The World Anti-Doping Agency (WADA) has said that athletes should not be required to publish their therapeutic use exemption (TUE) certificates and says they 'should [not] be required to publicly defend their legitimate use of a TUE'.
The statements were made as part of a 'frequently asked questions' (FAQ) document published by WADA on Tuesday evening in the light of the publication of TUEs from many athletes from a variety of sports by Russian hacking group, Fancy Bears.
WADA says that there is a lot of 'misinformation' relating to TUEs, and it hopes that the document clarifies their use. Several riders whose TUEs have been published have since made public statements regarding their documents, including British Olympic gold medallists Bradley Wiggins and Callum Skinner.
Fancy Bears illegally obtained the confidential TUEs from WADA's computer system by hacking into its files. The hacking group has been publishing them online, so far in five batches. TUEs are issued when an athlete requires a substance on WADA's Prohibited List for a legitimate medical reason.
"This situation has led to a lot of media coverage; and, unfortunately, a tremendous amount of misinformation as it relates to TUEs," said WADA.
"It is very unfortunate that athletes’ TUEs are being debated publically [sic] on the basis of partial, confidential, medical information. Athletes should not be required to publically justify their TUEs."
The TUE document is freely available to download from WADA's website, and outlines what TUEs are for, how and why they are granted to athletes, and whether they can be used to 'cheat'. It also explains how the TUEs were obtained by Fancy Bears and whether its computer system is secure.
Under a section of the document titled 'Why is information on athletes' use of TUEs not publicly disclosed?', WADA says:
"It is a fundamental human right that personal medical information be kept confidential. Nobody would want such information disclosed, let alone for it to be debated publically.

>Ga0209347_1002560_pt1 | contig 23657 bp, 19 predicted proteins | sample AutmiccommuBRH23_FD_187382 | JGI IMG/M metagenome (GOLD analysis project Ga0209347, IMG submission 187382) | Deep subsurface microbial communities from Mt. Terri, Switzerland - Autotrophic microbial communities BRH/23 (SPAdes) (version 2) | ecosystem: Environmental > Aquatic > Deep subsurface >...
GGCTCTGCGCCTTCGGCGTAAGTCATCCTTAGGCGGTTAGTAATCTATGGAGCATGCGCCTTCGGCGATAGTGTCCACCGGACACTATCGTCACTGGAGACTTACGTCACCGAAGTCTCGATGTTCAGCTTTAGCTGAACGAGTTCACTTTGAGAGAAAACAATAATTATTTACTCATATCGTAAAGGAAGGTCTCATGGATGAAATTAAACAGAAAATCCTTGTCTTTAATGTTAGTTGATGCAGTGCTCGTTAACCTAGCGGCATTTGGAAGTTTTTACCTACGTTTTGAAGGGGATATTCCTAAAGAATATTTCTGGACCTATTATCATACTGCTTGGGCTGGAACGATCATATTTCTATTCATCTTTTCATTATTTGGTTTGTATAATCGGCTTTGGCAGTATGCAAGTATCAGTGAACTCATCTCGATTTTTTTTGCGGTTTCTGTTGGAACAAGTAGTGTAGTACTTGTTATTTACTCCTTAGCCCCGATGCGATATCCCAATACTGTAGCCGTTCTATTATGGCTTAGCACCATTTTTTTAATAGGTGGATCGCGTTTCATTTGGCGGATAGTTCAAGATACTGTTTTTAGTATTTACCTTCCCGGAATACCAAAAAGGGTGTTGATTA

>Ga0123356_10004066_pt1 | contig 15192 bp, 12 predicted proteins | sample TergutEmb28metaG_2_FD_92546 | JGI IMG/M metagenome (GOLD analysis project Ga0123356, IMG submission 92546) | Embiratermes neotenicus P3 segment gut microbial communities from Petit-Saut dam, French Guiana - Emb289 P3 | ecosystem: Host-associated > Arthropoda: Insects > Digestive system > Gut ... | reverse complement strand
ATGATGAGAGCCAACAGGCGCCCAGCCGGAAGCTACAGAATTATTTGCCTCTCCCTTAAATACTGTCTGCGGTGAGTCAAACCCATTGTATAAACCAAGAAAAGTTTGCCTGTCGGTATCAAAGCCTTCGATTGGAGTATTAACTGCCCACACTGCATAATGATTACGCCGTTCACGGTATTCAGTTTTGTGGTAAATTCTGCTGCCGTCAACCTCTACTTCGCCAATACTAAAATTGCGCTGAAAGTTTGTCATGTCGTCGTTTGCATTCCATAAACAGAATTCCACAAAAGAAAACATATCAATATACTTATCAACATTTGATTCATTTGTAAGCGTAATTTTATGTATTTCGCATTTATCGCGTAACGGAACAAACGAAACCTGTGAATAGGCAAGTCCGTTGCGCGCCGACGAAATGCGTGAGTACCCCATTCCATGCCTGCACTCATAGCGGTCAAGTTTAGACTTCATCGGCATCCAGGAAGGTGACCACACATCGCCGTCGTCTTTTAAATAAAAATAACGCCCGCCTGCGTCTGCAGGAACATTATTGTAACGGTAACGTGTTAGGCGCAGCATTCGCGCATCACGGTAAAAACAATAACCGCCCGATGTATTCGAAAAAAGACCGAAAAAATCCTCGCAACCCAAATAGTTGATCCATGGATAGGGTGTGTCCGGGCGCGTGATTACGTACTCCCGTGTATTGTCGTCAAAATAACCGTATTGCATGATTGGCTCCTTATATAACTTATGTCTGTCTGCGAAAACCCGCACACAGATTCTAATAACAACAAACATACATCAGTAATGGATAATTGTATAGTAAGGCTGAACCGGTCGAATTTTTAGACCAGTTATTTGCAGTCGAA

"Athletes should not be required to publish their TUE information, which may de facto disclose their disease or condition, nor should they be required to publically defend their legitimate use of a TUE.
"It is very unfortunate that, with the cyber-hacking situation, athletes’ TUEs are being debated publically on the basis of partial, confidential, medical information and misinformation as it relates to the TUE program.
"The TUE program is a rigorous and necessary part of elite sport; which has overwhelming acceptance from athletes, physicians and all anti-doping stakeholders."
On Monday evening, Team Sky principal Dave Brailsford said that the British WorldTour squad may publish TUEs issued to its riders in future.
WADA also explained in its FAQ document that its Anti-Doping Administration and Management System (ADAMS) is secure, and that there 'is no reason to believe' that Fancy Bears gained access to wider information on the confidential system.
"The cyber-attack was made possible by spear phishing of email accounts through which hackers gained access to ADAMS via an account created for the Rio 2016 Games," said the statement.
"WADA has no reason to believe that they have accessed the broader ADAMS system."
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